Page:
Here is the “Reader’s Digest” version of this bullshit law that stacks the deck against homeowners affected by defective combined sewage systems: Anyone making a claim for property damage or physical injury must prove that the public sewer had a defect. Further, the person must prove that the governmental agency knew, or in the exercise of reasonable diligence, should have known about the defect. Also, it must be proven that the governmental agency having the legal authority did not take the reasonable steps in a reasonable amount of time to repair, correct or remedy the defect. Finally, the defect must be 50% or more of the cause of the event and the property damage and/or physical injury. Failure to provide the required written claim to your municipalities within 45 days will prevent any recovery of damages.

Schitts Foundation or


Understanding Backflow Prevention This is a terrific reference to understanding what homeowners should consider ASAP. Knowledge is key. I would recommend hiring a Master Plumber who has strong expertise in backflow valves as they have to be installed and maintained correctly; including location, orientation, position, slope including the do’s and don’ts of water usage when you have one or two installed.

Sewer Backup Claim Reduction Program Terrific information on backflow prevention systems. MMRMA distributed this document to Beverly Hills and Royal Oak in 2003 and as far as I know, it was never shared with homeowners.

Basement Flooding Protection Subsidy Program (BFPSP) The City of Windsor Ontario has the BFPSP which covers much of the cost of installing effective backflow protection. It offers crystal clear design and engineering guidance to assist homeowners in managing the reality of future sewage backups.  As far as I know, B-ham, VBH, RO or SF does not offer any guidance and/or subsidies for sewage backup prevention. The Windsor program could be a model for the communities in Oakland County.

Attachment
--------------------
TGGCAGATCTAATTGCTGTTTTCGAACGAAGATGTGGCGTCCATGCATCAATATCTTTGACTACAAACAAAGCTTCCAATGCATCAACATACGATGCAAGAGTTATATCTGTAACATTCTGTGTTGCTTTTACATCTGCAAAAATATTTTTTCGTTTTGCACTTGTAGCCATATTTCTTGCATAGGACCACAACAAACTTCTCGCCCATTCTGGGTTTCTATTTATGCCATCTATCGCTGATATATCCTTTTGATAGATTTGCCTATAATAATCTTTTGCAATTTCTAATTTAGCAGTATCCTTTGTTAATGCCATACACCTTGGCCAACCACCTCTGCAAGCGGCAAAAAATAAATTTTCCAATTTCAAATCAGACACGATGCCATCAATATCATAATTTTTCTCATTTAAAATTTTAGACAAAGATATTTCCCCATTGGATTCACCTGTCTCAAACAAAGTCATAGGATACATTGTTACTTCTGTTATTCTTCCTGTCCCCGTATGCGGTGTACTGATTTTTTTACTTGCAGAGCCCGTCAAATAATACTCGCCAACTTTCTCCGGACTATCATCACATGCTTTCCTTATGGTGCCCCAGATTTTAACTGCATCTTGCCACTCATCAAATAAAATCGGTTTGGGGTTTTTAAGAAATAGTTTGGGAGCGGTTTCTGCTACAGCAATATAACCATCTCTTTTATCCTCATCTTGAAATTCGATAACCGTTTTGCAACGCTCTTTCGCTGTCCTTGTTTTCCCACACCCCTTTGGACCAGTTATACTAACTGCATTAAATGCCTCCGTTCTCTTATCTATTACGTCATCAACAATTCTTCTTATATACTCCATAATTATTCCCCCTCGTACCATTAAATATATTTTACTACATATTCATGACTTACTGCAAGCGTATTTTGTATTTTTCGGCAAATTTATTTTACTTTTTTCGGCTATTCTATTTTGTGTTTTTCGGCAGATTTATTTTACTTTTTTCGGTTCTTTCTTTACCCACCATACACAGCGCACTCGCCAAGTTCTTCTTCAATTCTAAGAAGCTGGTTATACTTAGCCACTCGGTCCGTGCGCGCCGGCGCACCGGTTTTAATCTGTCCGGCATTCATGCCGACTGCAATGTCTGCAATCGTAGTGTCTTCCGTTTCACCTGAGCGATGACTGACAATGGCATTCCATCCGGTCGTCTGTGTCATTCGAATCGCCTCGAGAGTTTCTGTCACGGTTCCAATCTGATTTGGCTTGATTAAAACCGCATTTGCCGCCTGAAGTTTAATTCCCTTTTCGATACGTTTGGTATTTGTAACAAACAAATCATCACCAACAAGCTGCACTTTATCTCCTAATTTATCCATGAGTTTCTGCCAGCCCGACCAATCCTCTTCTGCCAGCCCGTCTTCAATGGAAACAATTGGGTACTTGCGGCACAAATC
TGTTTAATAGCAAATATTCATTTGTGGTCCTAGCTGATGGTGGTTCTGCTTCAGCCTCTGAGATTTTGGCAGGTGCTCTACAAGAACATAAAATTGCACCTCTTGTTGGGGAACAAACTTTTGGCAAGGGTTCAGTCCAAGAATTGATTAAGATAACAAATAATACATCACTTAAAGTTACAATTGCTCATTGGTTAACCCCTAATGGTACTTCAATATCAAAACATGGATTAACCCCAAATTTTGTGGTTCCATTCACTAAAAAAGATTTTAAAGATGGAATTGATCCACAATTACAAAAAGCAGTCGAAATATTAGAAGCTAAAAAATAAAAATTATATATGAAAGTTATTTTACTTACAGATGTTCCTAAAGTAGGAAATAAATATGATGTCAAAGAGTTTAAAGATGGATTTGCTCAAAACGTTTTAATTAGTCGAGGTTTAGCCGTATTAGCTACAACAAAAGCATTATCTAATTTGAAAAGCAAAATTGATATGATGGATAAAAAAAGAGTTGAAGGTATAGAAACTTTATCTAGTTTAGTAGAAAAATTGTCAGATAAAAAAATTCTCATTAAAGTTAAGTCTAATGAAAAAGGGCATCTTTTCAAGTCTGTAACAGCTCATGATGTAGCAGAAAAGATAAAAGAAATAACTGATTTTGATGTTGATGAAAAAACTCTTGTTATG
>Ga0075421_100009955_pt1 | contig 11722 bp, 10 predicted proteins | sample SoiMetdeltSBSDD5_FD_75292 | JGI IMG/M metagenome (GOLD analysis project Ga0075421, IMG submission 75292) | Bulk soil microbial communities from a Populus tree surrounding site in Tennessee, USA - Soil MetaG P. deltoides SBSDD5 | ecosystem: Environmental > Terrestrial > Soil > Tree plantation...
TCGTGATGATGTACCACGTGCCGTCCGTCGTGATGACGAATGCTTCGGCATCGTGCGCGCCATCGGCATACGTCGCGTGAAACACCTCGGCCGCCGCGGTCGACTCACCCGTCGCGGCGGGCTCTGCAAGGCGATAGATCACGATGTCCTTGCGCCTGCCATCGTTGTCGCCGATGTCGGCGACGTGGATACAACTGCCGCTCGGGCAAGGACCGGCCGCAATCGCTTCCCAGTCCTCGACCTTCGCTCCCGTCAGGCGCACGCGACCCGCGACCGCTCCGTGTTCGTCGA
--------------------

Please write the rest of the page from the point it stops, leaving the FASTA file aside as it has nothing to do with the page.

Prevent Flooding Basement with a Stand Pipe Installing a backflow prevention system(s) may not be in everyone’s budget yet there is one very affordable “old school” option called a “stand pipe”. Just like backflow systems, knowledge is key and there are specific do’s and don’ts you must be aware of. One of do’s is that you have to be home during the rain event to screw the standpipe in and then take it out. This guys video is terrific. Installing stand pipe prevention costs next to nothing and it’s a no-brainer next to doing nothing. Talk to a Master Plumber to address your situation as each house is a little different. Take a look at the Standpipe Model. Remember, knowledge is key.

Preventing Basement Flooding by Installing a Check Valve in Your Floor Drain This is another very low cost way of prevention. Since these type of valves rest in the open position, they need to be cleaned and exercised on some frequency due to dust, dirt, debris, bacterial growth, etc. I do know of one home that had three of these installed in their basement drains and shower and all 3 failed during the 8-28-2020 backup event. These were installed several years ago and were not maintained and/or exercised. Remember, knowledge is key.

WANT TO SAVE MONEY? Install a Secondary Water Meter This link will take you to the Bloomfield Township, MI website that does a nice job with explaining the process.

If you decide to put a backflow prevention system in your home, this would be the time to consider installing a secondary water meter for all of your irrigation needs. Why? For every dollar you spend on water, 80% of that dollar goes toward SD or Sewage Disposal. For many folks, this is one of the biggest “no-brainer” investments that few folks know and it has a payback of ~1-2 years. I know this is offered by Beverly Hills for a very reasonable and fair cost and I do commend the Village for offering this to the community.